We decided to leave Rawhide here at Bit of Honey Training to see what he could learn in a month, and hopefully by then be able to recommend whether he would be a suitable mount for his owner or not. Over the course of the next two weeks we went from walking and trotting in the round pen to walking, trotting, cantering, and doing circles and serpentines in the arena. Rawhide is probably half quarter horse and half mustang, and I definitely see the mustang mind in this horse. As a very intelligent creature, he is smart enough to both learn quickly, and attempt to get his own way about things.
Rawhide is always ready to argue, but when I don't engage with him he settles down nicely. He seems puzzled that I don't get wound up about things, and that if he makes mistakes it just earns him another try. I started him as I do most of my horses under saddle, with a simple routine we repeat every day. Grooming at the barn, tacking up, going to the round pen or arena, lunging a little bit, mounting and walking, trotting, cantering, practicing starts and stops, then walking back to the barn when we are done.
I do things in this same order because it gives the horse a chance to feel confident since they always know what's coming next. This is really important in the beginning so the horse can anticipate what the "right" answer is to each of my cues. Today was his seventh ride total, and he decided to get it done in a hurry. I mounted and when I asked him to trot he did for a length of the arena, then burst into a canter. His thought was to hurry up and get his canter work done then he could go back to breakfast sooner. I let him canter on a circle until he slowed down, and then resumed my trot work doing figures. Then we did our starts and stops (which would normally be last).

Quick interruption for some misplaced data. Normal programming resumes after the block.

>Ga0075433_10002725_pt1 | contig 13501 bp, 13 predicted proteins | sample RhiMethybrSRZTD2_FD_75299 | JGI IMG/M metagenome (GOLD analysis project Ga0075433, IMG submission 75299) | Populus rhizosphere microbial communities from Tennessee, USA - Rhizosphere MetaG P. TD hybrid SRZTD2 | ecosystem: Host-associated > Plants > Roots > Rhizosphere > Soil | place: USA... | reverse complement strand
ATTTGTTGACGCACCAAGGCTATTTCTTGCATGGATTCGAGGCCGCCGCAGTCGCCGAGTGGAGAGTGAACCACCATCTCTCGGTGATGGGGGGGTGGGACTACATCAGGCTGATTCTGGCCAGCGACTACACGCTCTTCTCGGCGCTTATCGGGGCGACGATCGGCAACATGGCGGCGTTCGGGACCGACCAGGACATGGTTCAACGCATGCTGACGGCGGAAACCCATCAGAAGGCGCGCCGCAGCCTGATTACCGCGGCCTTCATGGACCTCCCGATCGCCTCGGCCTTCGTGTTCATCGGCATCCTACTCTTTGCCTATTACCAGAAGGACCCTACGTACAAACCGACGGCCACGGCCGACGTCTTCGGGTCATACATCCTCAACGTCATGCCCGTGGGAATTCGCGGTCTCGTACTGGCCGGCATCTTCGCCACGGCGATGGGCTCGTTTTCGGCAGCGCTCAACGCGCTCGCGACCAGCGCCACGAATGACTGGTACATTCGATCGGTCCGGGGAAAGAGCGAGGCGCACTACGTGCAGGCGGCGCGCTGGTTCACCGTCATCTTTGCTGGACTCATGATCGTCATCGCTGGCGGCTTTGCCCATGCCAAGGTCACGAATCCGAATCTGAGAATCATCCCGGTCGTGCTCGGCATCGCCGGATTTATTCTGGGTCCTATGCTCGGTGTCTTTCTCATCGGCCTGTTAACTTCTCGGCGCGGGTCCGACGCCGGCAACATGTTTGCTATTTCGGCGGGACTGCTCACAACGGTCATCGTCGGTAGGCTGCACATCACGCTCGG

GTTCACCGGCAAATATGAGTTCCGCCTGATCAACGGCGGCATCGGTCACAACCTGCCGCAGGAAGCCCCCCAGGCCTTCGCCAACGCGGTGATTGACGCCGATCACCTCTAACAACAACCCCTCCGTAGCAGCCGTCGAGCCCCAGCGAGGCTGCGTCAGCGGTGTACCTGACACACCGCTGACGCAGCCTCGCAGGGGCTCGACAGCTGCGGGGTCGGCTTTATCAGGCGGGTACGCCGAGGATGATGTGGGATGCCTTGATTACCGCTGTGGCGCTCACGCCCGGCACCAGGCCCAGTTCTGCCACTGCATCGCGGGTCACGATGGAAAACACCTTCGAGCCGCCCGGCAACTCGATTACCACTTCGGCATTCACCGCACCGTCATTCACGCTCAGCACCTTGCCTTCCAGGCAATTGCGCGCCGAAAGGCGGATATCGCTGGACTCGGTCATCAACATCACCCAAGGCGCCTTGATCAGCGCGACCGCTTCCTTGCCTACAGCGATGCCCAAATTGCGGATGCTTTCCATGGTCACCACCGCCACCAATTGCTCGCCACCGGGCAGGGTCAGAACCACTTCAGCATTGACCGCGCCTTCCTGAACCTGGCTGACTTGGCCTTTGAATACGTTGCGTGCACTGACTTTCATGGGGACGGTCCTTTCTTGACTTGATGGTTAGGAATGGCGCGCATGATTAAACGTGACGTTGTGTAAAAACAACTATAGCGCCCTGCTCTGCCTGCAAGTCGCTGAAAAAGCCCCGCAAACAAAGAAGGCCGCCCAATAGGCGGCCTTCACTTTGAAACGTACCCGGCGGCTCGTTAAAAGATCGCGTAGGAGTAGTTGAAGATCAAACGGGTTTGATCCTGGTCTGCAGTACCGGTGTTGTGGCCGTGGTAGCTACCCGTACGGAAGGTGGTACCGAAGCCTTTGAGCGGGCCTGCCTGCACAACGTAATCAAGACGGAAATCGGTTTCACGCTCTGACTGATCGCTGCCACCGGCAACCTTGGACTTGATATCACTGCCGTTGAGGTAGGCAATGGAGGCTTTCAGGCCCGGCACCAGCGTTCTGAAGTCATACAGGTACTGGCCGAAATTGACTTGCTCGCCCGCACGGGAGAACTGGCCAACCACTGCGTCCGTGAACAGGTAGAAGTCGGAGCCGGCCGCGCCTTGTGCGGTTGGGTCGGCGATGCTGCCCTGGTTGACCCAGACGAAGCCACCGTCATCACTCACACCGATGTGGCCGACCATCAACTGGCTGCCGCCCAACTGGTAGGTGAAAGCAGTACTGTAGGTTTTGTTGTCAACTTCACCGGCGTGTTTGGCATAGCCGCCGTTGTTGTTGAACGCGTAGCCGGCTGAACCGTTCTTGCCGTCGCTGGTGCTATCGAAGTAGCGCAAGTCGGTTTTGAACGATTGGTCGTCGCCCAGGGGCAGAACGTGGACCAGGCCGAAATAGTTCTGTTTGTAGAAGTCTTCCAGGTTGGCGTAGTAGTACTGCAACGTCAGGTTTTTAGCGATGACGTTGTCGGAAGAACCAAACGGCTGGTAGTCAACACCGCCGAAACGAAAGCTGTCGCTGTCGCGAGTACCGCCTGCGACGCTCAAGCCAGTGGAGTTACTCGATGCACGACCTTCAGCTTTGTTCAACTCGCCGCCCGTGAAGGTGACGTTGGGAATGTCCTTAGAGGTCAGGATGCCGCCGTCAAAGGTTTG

When I asked him for canter work he was confused, and didn't want to work anymore. He figured he had already cantered at the beginning, and we had done our starts and stops, so he was done. I insisted that he at least try to give me a canter in both directions. He responded by trotting faster. I gently encouraged him to pick up the canter coming out of each short end, and eventually he did it. There were a few bucks each direction as he protested the work, but ultimately he did do what I asked.
He's an interesting one, because he is smart enough to realize when I've changed the order of things in our routine. He also is always ready to argue. If I were to get rough with him, or even be too liberal with my crop or spurs, I have no doubt he would blow. Since I don't fight with horses, so far we've had success. It's always in the back of my mind, though, that this horse is one to be careful with for safety reasons. He's learning fast, but I'm still doing a tremendous amount to balance him and diffuse his tension. Hopefully as time passes and he makes more progress he'll realize that riding can be fun, and his confrontational tendencies will abate. In the meantime I'll continue to be careful with him, praise all his good efforts, and this week we should get to riding out in the back forty!